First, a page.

Reply to Paul Maxim on the
Norming of the Mega Test

Kevin Langdon

Originally published in Gift of Fire #81, January 1997
[Additions and revisions (9/00) are noted in brackets.]


Paul Maxim's article, "Renorming Ron Hoeflin's Mega Test'' <>, is, of course, not a norming of the test in the correct meaning of the term. Mr. Maxim has not even attempted a norming, but sought only to estimate the four-sigma and mega (4.75-sigma) levels on the test.

Why Mr. Maxim has sought to emphasize these levels is anyone's guess. It couldn't have anything to do with Mr. Maxim's fixation on gaining admittance to the Prometheus Society and the Mega Society--coincidentally four- and 4.75-sigma-cutoff organizations, respectively--on the basis of his score on the California Test of Mental Maturity, which Prometheus and Mega don't accept, and it is surely mere happenstance that Prometheus and Mega do accept the Mega Test. [Mr. Maxim was admitted to the Prometheus Society after it changed its membership criteria in 1999. See the Prometheus Membership Committee Report <> and my reply objecting to its conclusions <>.]

[Here I stated that the four-sigma level is "well above the ceiling of the Scholastic Aptitude Test." This is incorrect; it's slightly below the test ceiling.] While a relatively small number of testees actually achieve perfect 1600's on the test, or scores very close to 1600, the rarity of these scores is due to the well-known psychometric effect known as "ceiling-bumping," which may be thought of as a corollary of Murphy's Law, and not to superlative ability on the part of those earning such scores. To put it another way, the SAT fails to discriminate among approximately the top .02 percent of the general population. [A case could be made that it's .01 percent, but that's still only 3.75 sigma.]

Furthermore, Mr. Maxim is drawing conclusions based on only ten Mega data points, too small a sample to be statistically meaningful, and the discrepancy between the score Mr. Maxim believes should represent the four-sigma level and the score used by Dr. Hoeflin is trivial, amounting to only 1.5% of the test range.

Mr. Maxim concluded that there were too many four-sigma scores among those reporting LAIT scores to Dr. Hoeflin, without taking into account the fact that a significant fraction of Dr. Hoeflin's sample consisted of members of the Four Sigma Society and the Prometheus Society--who were selected due to having qualified at this level on the LAIT.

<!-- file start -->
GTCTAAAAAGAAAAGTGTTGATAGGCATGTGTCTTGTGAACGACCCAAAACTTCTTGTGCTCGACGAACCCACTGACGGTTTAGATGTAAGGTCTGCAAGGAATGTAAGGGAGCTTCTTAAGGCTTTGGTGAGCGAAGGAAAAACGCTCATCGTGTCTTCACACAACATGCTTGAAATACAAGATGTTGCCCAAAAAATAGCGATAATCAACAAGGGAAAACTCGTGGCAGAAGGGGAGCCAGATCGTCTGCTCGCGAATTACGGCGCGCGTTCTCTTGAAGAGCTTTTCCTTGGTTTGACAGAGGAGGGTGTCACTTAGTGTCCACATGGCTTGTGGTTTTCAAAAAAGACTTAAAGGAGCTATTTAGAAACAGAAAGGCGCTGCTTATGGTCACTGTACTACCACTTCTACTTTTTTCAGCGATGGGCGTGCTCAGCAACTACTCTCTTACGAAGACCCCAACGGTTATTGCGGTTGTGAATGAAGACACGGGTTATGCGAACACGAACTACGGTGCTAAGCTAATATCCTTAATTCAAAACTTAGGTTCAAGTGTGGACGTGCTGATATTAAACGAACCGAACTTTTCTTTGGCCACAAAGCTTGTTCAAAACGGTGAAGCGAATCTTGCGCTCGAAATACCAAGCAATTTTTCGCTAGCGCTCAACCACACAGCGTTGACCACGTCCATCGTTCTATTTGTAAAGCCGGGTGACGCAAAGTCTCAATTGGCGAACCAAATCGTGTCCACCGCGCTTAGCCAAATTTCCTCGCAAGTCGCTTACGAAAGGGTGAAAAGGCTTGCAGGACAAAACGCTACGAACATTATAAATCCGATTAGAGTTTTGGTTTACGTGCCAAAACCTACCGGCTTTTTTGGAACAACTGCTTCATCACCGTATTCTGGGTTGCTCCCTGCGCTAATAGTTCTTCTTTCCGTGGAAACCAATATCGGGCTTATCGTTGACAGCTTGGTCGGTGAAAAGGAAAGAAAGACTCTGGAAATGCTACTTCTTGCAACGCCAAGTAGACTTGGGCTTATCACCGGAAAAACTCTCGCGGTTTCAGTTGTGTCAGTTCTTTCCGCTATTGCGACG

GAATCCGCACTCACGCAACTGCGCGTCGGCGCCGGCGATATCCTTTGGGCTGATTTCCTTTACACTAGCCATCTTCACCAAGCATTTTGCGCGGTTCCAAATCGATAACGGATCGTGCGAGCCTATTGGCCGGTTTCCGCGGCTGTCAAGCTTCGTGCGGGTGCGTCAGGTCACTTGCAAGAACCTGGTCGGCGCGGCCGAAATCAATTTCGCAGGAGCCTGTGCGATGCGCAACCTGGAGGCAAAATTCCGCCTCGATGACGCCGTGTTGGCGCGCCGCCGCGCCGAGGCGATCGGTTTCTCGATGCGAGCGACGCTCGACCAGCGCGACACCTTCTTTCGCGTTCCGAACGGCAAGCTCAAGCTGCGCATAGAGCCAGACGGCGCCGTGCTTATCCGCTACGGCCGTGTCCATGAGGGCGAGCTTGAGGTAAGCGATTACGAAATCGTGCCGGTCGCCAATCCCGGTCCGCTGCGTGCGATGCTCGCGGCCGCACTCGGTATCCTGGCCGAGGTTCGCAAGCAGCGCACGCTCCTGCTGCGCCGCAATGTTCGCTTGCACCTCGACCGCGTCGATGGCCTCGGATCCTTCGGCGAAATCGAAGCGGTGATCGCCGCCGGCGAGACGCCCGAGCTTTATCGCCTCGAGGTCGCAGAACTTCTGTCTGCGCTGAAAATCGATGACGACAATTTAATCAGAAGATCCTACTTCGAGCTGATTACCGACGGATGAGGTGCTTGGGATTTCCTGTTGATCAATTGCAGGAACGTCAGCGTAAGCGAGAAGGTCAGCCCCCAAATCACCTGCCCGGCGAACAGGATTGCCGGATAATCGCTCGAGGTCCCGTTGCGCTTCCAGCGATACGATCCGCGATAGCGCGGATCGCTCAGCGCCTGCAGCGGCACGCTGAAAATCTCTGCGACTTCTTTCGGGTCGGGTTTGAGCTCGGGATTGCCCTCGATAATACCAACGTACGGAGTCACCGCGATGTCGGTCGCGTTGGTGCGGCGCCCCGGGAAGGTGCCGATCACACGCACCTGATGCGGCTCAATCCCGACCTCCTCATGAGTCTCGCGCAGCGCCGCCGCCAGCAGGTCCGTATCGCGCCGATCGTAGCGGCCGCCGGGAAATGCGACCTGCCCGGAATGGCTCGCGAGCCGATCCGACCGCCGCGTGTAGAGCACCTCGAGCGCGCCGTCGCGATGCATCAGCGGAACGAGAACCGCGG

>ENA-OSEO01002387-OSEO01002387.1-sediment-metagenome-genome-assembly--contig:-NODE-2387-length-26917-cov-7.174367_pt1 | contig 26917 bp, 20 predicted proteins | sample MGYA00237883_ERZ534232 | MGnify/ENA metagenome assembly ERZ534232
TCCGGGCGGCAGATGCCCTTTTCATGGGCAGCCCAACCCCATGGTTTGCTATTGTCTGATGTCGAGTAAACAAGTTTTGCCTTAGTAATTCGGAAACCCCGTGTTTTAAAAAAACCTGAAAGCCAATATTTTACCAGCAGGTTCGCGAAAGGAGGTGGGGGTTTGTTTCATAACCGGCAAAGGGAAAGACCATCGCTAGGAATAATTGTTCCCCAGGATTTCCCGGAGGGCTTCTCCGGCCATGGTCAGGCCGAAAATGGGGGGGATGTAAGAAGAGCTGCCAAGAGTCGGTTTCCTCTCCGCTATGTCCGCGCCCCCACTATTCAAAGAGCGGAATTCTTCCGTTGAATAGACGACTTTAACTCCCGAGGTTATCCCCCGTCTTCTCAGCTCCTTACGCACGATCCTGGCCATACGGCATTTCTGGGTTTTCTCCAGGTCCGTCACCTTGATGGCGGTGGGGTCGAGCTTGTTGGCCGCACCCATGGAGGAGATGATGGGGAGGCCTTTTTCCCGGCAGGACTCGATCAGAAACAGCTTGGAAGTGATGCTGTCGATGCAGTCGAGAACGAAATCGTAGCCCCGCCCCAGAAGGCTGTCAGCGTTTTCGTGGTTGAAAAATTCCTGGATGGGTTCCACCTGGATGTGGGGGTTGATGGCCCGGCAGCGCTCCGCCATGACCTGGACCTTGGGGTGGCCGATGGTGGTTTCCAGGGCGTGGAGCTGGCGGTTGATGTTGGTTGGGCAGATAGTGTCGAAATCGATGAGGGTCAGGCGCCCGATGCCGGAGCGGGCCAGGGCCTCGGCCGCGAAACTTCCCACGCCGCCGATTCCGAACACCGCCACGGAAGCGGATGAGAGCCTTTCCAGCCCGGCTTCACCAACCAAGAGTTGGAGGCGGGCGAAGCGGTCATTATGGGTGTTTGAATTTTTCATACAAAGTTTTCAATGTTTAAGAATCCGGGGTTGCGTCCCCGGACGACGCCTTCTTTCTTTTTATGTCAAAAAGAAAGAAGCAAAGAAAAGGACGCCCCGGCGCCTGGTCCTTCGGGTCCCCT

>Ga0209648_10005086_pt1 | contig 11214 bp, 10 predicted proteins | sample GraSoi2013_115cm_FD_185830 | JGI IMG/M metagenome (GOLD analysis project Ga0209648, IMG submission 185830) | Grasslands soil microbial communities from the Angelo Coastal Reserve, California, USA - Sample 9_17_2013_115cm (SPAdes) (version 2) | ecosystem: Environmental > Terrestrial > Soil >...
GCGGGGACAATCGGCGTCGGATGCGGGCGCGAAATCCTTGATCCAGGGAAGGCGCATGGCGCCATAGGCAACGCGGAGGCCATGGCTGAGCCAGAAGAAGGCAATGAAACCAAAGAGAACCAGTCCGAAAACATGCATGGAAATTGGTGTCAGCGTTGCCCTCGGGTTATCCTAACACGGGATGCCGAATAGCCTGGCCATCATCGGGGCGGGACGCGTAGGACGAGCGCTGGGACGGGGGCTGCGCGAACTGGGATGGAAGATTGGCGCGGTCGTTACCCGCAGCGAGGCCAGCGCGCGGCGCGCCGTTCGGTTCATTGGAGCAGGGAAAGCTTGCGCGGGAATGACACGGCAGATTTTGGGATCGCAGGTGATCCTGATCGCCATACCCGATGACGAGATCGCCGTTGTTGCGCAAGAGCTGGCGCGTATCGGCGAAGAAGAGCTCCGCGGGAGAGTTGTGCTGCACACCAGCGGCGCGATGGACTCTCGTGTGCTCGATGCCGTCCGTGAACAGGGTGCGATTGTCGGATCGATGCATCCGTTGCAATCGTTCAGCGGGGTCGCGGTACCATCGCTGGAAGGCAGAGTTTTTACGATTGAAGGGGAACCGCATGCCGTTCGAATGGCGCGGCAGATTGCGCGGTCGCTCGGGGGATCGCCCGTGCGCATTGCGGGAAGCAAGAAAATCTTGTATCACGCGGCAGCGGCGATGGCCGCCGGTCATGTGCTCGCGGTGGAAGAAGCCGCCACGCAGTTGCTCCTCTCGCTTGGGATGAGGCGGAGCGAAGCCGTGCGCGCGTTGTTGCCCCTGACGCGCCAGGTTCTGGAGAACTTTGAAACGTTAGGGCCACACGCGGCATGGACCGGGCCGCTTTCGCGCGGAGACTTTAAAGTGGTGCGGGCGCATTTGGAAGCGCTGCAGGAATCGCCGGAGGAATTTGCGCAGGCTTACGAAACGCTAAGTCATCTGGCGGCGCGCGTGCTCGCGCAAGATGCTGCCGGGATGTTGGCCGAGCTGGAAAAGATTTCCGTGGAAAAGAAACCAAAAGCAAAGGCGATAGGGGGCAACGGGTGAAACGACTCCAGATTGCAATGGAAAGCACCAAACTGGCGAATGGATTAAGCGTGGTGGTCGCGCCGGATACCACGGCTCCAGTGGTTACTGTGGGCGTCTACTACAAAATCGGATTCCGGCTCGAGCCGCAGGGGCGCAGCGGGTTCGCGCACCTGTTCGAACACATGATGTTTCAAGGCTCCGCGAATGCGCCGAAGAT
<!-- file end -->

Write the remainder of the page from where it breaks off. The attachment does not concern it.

Mr. Maxim failed in this instance, as he has in his other writings, to consider the self-selection factor involved when people submit answer sheets for very difficult I.Q. tests. Someone with an I.Q. of 100 is very unlikely to submit his answers to questions he can't answer. The likelihood of submitting answers for scoring continues to increase with I.Q.

On page 3 of his article, Mr. Maxim wrote, "Dr. Hoeflin's data indicates that 17 LAIT scores at the 4-sigma level and above were, on average, eight IQ points higher than Mega test scores attained by the same testees . . ." Five testees in this same sample with Mega scores above four sigma, averaging 38.6 raw score, earned a mean LAIT score of 163.4, approximately 3.5 I.Q. points lower.

If the highest scores in the sample are selected on one test, the corresponding scores on the other test will naturally tend to be lower, assuming that the correlation between the two tests is less than 1.0.

In considering the CTMM sample, Mr. Maxim again failed to take into account ceiling limitations. The ceiling of the CTMM for adults is 158, far below the four-sigma level.

The Stanford-Binet is known to yield too many high scores by a large factor, reaching an order of magnitude at the four-sigma level. [See "Statistical Distribution of Childhood IQ Scores," by John Scoville <>.] In this case, Mr. Maxim's ignorance worked in the opposite direction and he placed the four-sigma level too low.

After all of this, Mr. Maxim placed the four-sigma level on the Mega Test three raw score points higher than Dr. Hoeflin. This is not a huge difference; the errors I have enumerated above could equally account for this discrepancy.

It should be noted that Mr. Maxim did not calculate means, standard deviations, or average deviations of Mega raw scores and previous scores, did not calculate a measure of reliability for the test, did not estimate the standard error of test scores, and did not provide a formula for converting raw scores to I.Q.'s, despite his objection to my failure to explicitly state the conversion formula for calculating LAIT I.Q.'s from scaled scores in the statistical report on the LAIT.

Mr. Maxim has demonstrated no command of the basic principles of psychometric statistics. His argument in this article is entirely self-serving and without scientific merit.